In Brazil, 8 people are raped every hour: Study

By July 25, 2023

São Paulo, Brazil – Eight people are raped every hour in Brazil, according to a new study from the Brazilian Public Security Forum, an NGO that gathers information on crime in Brazil. In 2022, the country recorded its highest number of reported rape cases in its history, 74,930, an 8.2% increase from 2021. 

The researchers believe the actual number of cases to be much higher, as they say that only 8.5% of rapes are reported to authorities. 

Also troubling, the NGO reported that six out of 10 victims of reported rapes are 13 years old or younger. In Brazil, the age of consent is 14, thus any sexual act by an adult with an underage person is a crime, and can carry a sentence of eight to 15 years in prison. 

According to the study, 61% of rape victims were under 13 years old and 10.4% of these were newborns or infants up to four years of age; 17.7% were between five and nine years old, and 33.2% were between 10 and 13 years old. 

The increase in the number of reported rapes from 2021, according to the NGO, may be due to schools reopening after the pandemic. Most Brazilian schools resumed in-person classes between February and August 2021.

“It is common to hear reports from education professionals, or even police officers, who indicate that it was a teacher who noticed differences in the child’s behavior and first learned about the abuse,” the researchers said.

Schools play a crucial role in helping uncover incidents of violence and sexual abuse, said the NGO, especially by educating children about what constitutes sexual abuse, and ways they cay protect themselves. 

“It’s common that the child does not even have the capacity to recognize the abuse, whether due to lack of knowledge about the subject or by the relationship with the aggressor. This is because it is understandable that the child has some feeling of love or even loyalty for the aggressor, since in general abuse is perpetrated by family members,” added the researchers.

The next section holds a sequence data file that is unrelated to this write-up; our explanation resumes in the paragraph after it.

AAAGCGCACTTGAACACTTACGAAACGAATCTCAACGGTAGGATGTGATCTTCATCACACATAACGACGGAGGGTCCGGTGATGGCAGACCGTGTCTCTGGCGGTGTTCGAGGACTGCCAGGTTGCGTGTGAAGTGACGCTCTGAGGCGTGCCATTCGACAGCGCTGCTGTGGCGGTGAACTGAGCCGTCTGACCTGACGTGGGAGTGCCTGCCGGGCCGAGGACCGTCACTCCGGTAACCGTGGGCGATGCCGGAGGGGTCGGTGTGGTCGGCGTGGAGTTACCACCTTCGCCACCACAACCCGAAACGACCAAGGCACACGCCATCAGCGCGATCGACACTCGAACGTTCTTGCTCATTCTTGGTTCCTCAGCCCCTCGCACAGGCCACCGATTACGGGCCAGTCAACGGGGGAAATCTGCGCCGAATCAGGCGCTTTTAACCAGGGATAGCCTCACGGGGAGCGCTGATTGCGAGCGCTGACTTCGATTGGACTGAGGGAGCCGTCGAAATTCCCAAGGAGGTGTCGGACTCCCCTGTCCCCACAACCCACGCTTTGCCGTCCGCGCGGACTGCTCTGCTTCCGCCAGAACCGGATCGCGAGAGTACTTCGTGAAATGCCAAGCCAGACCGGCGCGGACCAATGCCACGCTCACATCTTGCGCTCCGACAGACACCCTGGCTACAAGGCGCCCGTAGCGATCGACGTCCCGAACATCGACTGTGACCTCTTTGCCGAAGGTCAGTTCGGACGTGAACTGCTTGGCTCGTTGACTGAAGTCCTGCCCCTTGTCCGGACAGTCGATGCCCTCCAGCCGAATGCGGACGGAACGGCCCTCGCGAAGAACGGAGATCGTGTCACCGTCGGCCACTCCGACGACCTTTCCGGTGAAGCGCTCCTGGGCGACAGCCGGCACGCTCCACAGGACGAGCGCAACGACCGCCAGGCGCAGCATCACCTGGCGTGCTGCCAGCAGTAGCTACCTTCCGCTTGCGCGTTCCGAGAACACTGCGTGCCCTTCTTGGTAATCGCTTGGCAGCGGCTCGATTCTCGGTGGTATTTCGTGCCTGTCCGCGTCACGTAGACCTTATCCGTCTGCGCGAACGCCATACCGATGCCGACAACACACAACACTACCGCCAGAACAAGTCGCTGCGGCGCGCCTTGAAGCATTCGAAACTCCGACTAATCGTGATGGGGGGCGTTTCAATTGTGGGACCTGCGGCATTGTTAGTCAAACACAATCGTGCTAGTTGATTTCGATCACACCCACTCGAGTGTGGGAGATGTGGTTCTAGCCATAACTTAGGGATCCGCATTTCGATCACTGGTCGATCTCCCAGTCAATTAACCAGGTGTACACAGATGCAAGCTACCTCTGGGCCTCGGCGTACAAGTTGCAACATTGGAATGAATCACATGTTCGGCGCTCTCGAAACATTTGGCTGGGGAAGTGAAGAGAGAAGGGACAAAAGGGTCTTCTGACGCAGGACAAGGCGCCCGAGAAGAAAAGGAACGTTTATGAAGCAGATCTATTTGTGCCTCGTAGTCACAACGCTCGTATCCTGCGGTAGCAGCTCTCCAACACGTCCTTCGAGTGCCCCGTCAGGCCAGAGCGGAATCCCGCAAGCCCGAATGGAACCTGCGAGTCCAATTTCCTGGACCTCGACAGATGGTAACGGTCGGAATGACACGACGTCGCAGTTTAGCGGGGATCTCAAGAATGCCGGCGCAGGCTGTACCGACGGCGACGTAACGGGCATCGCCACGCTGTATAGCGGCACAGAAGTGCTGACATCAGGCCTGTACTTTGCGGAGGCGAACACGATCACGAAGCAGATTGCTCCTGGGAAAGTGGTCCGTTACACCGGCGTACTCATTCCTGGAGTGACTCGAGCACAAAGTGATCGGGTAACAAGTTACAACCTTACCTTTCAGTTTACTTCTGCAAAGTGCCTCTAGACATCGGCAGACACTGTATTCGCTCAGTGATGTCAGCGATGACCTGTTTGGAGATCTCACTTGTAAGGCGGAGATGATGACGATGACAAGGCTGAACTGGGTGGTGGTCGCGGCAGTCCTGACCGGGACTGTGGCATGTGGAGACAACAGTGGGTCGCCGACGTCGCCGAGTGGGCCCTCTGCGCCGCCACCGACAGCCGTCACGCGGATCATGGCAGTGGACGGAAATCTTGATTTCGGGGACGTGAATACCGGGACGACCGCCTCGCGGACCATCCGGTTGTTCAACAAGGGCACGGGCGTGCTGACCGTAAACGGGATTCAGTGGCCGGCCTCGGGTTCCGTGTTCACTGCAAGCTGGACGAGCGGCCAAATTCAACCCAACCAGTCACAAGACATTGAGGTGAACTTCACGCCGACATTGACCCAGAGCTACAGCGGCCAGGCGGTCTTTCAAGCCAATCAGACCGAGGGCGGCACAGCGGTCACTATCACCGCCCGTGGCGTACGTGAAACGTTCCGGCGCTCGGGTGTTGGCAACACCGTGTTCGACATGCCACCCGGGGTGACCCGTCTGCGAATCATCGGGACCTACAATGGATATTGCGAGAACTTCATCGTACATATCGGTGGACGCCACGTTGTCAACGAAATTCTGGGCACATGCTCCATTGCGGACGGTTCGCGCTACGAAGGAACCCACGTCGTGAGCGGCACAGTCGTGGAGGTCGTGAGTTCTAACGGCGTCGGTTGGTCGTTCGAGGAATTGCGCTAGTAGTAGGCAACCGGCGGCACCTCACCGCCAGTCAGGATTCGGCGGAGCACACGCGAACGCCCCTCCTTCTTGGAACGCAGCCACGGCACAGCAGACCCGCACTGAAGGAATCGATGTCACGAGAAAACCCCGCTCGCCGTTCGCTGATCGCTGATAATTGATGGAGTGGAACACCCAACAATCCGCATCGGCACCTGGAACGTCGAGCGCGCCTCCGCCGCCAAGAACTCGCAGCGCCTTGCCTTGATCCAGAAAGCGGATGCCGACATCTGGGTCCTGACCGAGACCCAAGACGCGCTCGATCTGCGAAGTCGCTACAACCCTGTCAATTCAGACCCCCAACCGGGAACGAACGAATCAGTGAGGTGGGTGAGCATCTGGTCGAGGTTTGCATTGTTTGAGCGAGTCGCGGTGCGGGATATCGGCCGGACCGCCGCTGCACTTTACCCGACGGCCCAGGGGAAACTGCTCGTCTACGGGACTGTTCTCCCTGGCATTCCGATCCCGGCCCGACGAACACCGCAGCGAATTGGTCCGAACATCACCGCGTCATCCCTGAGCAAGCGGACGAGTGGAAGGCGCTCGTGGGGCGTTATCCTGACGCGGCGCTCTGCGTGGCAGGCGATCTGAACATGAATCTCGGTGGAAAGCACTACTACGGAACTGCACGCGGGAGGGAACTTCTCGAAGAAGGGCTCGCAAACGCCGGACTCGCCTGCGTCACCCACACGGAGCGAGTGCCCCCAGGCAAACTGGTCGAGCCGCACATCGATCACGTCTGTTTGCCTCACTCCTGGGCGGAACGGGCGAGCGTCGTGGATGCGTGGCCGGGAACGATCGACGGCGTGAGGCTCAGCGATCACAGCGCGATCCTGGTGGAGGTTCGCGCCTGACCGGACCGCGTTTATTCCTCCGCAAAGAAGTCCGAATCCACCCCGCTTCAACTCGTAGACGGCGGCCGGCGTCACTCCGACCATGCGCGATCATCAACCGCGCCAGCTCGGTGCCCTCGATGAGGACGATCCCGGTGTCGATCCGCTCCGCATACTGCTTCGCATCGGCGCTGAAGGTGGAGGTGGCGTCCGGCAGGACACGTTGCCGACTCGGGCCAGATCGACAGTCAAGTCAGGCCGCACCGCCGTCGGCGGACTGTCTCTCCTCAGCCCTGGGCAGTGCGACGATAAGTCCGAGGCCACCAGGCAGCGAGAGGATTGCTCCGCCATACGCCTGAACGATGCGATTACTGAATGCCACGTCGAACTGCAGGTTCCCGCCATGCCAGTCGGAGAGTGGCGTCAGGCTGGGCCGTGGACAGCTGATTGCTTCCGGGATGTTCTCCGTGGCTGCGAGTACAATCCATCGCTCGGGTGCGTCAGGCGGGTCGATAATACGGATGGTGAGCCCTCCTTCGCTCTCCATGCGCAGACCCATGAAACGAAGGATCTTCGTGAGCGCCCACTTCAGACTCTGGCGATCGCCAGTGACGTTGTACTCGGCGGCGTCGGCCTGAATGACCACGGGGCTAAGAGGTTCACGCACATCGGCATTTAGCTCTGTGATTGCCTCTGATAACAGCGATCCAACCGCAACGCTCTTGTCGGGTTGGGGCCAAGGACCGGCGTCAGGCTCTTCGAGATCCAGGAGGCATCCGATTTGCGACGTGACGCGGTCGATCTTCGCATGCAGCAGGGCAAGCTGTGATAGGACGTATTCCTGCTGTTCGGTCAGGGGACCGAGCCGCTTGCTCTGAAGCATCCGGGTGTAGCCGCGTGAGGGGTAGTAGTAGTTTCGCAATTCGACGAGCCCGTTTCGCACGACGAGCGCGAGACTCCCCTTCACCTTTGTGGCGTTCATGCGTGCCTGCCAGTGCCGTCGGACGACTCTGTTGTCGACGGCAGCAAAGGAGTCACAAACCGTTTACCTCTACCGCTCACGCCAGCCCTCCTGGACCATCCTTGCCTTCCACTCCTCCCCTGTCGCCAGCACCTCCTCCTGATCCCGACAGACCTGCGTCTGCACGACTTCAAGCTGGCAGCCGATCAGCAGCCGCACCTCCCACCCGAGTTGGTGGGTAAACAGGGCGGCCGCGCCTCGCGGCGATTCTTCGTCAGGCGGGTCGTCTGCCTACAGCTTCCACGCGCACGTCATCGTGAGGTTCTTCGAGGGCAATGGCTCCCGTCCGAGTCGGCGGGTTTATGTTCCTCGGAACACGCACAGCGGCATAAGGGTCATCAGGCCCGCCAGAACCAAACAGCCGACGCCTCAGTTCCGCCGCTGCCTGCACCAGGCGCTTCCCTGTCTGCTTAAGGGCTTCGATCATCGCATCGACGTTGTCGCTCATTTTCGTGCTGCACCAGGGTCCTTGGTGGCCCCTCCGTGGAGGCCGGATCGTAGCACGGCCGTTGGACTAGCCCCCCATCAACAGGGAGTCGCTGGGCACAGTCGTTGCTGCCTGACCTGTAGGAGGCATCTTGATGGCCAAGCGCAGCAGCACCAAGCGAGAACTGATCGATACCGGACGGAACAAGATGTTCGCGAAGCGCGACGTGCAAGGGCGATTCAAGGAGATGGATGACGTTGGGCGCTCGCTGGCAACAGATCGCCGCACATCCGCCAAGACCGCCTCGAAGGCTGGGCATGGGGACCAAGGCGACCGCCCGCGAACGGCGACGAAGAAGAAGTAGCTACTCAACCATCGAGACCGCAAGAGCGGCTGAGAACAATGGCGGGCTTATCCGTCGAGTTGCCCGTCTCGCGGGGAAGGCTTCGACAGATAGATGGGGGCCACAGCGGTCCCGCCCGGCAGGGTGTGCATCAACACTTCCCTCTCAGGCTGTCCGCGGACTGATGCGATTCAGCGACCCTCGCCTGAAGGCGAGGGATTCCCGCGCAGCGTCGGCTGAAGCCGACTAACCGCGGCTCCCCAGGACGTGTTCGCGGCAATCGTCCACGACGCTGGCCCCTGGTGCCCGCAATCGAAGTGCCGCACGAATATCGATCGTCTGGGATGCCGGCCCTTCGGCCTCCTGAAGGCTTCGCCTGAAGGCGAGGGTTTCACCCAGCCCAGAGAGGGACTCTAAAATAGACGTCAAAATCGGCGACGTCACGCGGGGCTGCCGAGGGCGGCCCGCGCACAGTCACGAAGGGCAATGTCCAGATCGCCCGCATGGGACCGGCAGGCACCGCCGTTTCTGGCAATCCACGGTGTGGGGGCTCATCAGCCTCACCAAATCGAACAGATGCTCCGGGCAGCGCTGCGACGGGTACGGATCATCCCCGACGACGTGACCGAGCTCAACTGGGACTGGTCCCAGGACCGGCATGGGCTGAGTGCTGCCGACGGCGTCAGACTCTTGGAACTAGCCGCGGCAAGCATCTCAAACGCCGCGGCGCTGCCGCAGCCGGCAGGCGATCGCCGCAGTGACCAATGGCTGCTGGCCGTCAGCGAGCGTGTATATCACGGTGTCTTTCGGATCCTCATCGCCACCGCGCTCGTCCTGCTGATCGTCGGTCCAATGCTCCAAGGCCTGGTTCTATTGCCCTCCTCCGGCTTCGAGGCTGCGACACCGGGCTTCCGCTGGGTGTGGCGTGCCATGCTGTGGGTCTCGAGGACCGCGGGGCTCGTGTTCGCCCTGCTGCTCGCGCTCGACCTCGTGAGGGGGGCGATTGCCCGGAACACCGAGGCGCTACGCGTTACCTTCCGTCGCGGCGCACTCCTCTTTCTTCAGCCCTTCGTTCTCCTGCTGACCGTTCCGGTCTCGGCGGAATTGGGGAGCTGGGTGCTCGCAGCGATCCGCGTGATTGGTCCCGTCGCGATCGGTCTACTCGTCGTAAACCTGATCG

6 out of 10 rape victims in Brazil are children up to 13 years old. Image courtesy of Freepik

Who are the aggressors?

According to the study, 82.7% of the abusers reported were known to their victims, and just 17.3% were unknown, signifying that much of the abuse comes from family or friends close to the victim. In the case of children 13 and under, the main abuser was a family member in 64.4% of cases and 21.6% were known to the victim, but not a relative. 

For victims of rape 14 years and older, most of their abusers were family members (37.9%), as well as partners or former partners (24.4%), followed by unknown acquaintances (15%). 

The victim’s home is often the site of most reported rapes in Brazil, with 68.3% of victims reported being raped where they live. This may have been exacerbated during the pandemic. 

According to Juliana Brandão, a researcher at the Brazilian Public Security Forum, it’s hard to point to a single cause for the increase in reported rape cases in 2022. 

“The increase in numbers is, in fact, an increase in reports, because rape is a crime that, by its nature, has a lot of underreporting,” she told Agência Brasil, highlighting that “victim empowerment” and awareness campaigns encourage victims to go to the police and report the rape, which is reflected in the study.

Women protest against rape culture in Brazil. Image courtesy of Tomaz Silva/Agência Brasil

Other forms of violence

The study also highlighted an increase in other forms of violence against women. Cases of sexual harassment grew by 49% in 2022. Violent deaths, known as femicide, increased by 6%. In 2021, 1,347 women were killed, and in 2022, there were 1,437 women murdered. Reports of domestic violence also increased from 237,659 in 2021 to 245,713 in 2022.

The NGO’s study points to a troubling, “very significant growth” in crimes against women, from harassment, to rape, to femicide. 

“The world is still very difficult for women, who have to overcome difficulties and obstacles on a daily basis, in all spaces and social relations.”